Thinking aloud:

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Jakob Nielsen's Alertbox, January 16, 2012 Thinking Aloud: The #1 Usability Tool Summary: Simple usability tests where users think out loud are cheap, robust, flexible, and easy to learn. Thinking aloud should be the first tool in your UX toolbox, even though it entails some risks and doesn't solve all problems. "Thinking aloud may be the single most valuable usability engineering method." Iwrote this in my 1993 book, Usability Engineering, and I stand by this assessment today. The fact that the same method has remained #1 for 19 years is a good indication of the longevity of usability methods. Usability guidelines live for a long time; usability methods live even longer. Human behavior changes much more slowly than the technology we all find so fascinating, and the best approaches tostudying this behavior hardly change at all. Defining Thinking Aloud Testing To define thinking aloud, I'll paraphrase what I said 19 years ago: Definition: In a thinking aloud test, you ask test participants to use the system while continuously thinking out loud — that is, simply verbalizing their thoughts as they move through the user interface. ("Simply" ought to be in quotes, because it's notthat simple for most people to keep up a running monologue. The test facilitator typically has to prompt users to keep them talking.) To run a basic thinking aloud usability study, you need to do only 3 things: 1. Recruit representative users. 2. Give them representative tasks to perform. 3. Shut up and let the users do the talking. Think-Aloud Benefits The method has a host of advantages. Mostimportant, it serves as a window on the soul, letting you discover what users really think about your design. In particular, you hear their misconceptions, which usually turn into actionable redesign recommendations: when users misinterpret design elements, you need to change them. Even better, you usually learn why users guess wrong about some parts of the UI and why they find others easy to use. Thethinking aloud method also offers the benefits of being: Cheap. No special equipment is needed; you simply sit next to a user and take notes as he or she talks. It takes about a day to collect data from a handful of users, which is all that's needed for the most important insights. Robust. Most people are poor facilitators and don't run the study exactly according to the proper methodology. But,unless you blatantly bias users by putting words into their mouths, you'll still get reasonably good findings, even from a poorly run study. In contrast, quantitative (statistical) usability studies are ripe with methodology problems and the smallest mistake can doom a study and make the findings directly misleading. Quant studies are also much more expensive. Flexible. You can use the method atany stage in the development lifecycle, from early paper prototypes to fully implemented, running systems. Thinking aloud is particularly suited for Agile projects. You can use this method to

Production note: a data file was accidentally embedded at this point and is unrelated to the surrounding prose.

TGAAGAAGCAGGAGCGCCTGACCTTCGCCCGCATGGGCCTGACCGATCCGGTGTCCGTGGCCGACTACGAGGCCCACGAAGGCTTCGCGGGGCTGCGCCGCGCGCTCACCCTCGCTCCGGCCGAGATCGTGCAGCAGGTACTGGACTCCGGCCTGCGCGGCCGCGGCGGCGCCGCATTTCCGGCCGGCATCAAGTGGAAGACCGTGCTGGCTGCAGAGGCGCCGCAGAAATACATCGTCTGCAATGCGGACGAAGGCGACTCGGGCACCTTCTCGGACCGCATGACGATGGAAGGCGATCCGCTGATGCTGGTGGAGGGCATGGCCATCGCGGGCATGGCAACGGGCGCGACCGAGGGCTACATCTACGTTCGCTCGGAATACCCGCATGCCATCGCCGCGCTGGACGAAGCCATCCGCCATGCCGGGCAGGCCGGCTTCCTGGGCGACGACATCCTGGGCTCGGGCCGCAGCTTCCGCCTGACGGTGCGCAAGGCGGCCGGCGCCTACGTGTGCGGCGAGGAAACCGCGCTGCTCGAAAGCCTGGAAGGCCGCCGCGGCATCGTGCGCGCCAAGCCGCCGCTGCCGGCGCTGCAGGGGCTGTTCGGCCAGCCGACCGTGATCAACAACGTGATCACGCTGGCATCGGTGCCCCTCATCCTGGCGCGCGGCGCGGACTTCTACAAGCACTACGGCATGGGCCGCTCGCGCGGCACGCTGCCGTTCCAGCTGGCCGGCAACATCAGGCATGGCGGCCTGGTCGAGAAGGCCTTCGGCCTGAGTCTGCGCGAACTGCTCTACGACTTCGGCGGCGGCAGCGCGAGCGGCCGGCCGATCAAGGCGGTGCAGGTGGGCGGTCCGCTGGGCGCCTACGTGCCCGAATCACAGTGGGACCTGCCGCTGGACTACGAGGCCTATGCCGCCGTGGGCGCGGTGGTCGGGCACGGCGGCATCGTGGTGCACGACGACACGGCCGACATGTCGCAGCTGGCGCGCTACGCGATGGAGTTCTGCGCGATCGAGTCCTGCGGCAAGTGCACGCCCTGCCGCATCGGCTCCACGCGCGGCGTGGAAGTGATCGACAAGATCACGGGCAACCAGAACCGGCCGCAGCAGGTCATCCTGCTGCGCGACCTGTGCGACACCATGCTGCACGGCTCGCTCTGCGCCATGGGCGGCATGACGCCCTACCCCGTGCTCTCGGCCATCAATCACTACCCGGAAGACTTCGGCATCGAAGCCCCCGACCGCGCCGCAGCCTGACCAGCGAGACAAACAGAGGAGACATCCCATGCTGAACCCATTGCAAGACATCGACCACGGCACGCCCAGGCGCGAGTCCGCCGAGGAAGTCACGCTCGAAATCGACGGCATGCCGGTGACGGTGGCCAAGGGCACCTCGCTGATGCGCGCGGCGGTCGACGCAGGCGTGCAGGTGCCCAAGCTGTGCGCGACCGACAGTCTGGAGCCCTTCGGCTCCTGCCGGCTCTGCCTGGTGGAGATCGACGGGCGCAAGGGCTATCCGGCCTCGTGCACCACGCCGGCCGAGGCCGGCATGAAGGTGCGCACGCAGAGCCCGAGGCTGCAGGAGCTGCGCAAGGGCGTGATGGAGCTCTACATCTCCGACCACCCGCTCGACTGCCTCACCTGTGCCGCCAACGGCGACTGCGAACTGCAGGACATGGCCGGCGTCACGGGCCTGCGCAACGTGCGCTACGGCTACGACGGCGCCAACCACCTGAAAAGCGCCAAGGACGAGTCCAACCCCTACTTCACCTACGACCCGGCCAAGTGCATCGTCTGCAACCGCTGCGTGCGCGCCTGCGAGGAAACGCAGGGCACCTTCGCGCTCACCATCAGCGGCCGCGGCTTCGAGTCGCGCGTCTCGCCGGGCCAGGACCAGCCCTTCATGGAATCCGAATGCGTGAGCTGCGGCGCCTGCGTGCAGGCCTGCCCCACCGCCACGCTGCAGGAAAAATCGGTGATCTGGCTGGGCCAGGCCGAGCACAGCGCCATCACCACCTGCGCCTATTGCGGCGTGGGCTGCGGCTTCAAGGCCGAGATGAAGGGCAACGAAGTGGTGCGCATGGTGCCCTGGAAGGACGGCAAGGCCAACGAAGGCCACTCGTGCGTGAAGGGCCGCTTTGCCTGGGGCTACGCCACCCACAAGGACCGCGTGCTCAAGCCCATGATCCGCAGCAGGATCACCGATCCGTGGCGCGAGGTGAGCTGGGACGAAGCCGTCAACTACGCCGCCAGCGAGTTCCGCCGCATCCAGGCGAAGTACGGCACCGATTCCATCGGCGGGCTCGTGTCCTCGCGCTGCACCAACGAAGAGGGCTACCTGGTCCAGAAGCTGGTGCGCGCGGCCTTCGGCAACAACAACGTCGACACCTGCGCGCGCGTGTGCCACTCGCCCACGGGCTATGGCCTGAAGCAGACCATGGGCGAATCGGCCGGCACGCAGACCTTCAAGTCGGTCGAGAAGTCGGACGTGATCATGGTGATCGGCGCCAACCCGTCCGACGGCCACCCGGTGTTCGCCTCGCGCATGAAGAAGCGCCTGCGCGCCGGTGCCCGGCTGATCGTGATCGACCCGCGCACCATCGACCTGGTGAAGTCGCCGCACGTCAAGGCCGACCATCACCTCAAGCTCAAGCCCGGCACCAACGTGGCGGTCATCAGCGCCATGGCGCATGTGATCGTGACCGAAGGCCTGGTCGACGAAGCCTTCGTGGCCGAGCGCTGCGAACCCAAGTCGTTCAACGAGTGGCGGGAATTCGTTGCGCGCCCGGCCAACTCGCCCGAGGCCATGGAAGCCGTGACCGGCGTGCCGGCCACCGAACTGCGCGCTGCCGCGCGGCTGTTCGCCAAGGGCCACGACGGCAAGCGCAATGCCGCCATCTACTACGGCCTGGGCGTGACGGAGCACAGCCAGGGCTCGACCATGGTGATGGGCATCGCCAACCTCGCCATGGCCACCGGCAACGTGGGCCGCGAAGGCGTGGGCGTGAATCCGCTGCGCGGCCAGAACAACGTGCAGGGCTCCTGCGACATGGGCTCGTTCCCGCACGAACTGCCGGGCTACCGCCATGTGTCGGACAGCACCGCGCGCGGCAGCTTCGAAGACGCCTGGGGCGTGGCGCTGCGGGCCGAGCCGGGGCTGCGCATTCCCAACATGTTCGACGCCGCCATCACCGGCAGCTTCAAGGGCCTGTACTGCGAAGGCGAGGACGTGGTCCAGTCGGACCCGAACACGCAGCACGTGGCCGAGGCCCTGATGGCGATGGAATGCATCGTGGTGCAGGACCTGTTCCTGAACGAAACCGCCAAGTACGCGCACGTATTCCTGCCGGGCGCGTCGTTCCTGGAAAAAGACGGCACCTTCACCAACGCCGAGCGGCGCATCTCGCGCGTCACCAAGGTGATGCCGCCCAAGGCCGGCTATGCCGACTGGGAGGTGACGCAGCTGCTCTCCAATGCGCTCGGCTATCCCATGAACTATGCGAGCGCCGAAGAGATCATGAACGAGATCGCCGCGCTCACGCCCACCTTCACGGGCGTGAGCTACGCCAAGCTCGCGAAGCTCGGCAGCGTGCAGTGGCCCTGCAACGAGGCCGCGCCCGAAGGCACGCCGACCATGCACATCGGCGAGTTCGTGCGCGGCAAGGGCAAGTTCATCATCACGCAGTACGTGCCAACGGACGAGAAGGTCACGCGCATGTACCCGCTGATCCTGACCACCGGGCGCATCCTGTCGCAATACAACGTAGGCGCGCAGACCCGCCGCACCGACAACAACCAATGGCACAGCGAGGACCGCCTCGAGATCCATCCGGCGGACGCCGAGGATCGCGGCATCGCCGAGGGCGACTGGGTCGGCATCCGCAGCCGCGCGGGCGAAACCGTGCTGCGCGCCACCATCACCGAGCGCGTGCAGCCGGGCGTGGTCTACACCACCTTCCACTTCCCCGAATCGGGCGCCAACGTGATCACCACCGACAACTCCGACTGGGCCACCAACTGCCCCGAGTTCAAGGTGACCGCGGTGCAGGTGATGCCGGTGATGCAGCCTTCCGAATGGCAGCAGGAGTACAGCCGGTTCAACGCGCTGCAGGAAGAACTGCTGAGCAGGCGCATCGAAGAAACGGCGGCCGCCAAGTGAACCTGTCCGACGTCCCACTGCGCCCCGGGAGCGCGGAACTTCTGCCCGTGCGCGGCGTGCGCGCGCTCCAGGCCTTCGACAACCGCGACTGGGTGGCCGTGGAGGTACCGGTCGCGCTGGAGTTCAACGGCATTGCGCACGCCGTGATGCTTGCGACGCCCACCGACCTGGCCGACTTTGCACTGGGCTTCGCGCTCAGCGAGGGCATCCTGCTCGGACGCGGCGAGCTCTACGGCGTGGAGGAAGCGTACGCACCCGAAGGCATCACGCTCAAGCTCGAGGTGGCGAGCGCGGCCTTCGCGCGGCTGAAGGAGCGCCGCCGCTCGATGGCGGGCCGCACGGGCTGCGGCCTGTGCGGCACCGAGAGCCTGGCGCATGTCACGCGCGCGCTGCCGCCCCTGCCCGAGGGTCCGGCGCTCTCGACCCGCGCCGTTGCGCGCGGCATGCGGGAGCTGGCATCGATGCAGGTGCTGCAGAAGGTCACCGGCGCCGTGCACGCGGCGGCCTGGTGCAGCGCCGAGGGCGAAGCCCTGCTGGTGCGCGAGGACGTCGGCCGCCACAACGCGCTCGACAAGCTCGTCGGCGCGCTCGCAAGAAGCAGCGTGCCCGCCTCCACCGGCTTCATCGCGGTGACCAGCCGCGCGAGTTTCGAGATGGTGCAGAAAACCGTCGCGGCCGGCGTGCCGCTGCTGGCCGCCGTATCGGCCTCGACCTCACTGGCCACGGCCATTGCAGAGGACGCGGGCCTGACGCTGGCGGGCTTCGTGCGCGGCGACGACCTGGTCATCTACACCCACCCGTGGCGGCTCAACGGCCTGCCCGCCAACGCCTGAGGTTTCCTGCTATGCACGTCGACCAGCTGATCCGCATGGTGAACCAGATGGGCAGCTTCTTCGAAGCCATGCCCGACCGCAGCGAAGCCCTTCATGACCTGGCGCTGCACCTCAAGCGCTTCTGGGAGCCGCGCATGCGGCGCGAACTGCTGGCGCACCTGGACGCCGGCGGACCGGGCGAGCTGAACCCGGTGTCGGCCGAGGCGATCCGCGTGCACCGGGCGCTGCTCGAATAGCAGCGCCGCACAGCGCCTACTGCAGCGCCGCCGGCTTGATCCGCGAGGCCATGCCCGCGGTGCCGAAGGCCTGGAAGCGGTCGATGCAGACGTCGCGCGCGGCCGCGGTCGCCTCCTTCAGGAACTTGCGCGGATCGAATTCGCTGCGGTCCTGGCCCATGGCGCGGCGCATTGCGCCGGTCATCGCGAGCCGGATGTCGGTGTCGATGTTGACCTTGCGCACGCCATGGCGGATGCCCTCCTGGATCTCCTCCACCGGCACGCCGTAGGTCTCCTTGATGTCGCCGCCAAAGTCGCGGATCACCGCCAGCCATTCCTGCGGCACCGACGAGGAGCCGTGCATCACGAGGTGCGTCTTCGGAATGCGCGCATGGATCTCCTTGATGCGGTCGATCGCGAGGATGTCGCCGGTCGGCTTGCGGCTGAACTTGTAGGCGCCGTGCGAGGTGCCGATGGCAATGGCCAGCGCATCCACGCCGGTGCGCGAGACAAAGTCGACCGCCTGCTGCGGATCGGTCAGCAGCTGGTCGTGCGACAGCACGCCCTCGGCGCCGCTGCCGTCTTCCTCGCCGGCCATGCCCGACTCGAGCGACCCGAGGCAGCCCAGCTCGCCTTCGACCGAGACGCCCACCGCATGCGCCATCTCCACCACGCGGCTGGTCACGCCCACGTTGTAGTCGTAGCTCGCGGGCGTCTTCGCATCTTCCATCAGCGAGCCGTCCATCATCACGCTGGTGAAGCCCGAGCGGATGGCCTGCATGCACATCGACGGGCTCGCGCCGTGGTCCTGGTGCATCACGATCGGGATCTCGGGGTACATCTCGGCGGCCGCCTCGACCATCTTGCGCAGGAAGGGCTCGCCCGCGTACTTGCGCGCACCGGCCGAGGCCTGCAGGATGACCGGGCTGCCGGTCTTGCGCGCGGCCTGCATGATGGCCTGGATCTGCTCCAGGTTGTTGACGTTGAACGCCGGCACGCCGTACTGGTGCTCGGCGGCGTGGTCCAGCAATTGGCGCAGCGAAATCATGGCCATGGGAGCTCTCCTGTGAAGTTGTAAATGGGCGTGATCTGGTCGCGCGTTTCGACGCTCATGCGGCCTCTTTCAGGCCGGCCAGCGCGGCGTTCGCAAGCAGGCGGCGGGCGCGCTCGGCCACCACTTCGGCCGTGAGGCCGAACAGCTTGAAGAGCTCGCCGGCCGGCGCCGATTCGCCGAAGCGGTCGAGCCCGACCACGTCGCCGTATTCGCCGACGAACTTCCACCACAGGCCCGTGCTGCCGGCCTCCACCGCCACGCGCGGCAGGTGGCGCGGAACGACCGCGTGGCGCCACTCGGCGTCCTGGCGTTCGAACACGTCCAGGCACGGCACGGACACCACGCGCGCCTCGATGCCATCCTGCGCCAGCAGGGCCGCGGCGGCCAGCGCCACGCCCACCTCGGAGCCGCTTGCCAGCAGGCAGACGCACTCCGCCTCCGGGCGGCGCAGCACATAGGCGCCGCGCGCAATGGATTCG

evaluate any type of user interface with any form of technology (although it's a bit tricky to use thinking aloud with speech interfaces — see report on How to Conduct Usability Evaluations forAccessibility for advice on testing with blind or low-vision users who rely on screen readers such as JAWS). Websites, software applications, intranets, consumer products, enterprise software, mobile design: doesn't matter — thinking aloud addresses them all, because we rely on the users doing the thinking. Convincing. The most hard-boiled developers, arrogant designers, and tight-fisted executives usuallysoften up when they get direct exposure to how customers think about their work. Getting the rest of your team (and management) to sit in on a few thinking-aloud sessions doesn't take a lot of their time and is the best way to motivate them to pay attention to usability. (For more on how to motivate teams to deliver superior user experiences, see the course on Selling Usability: Convincing...
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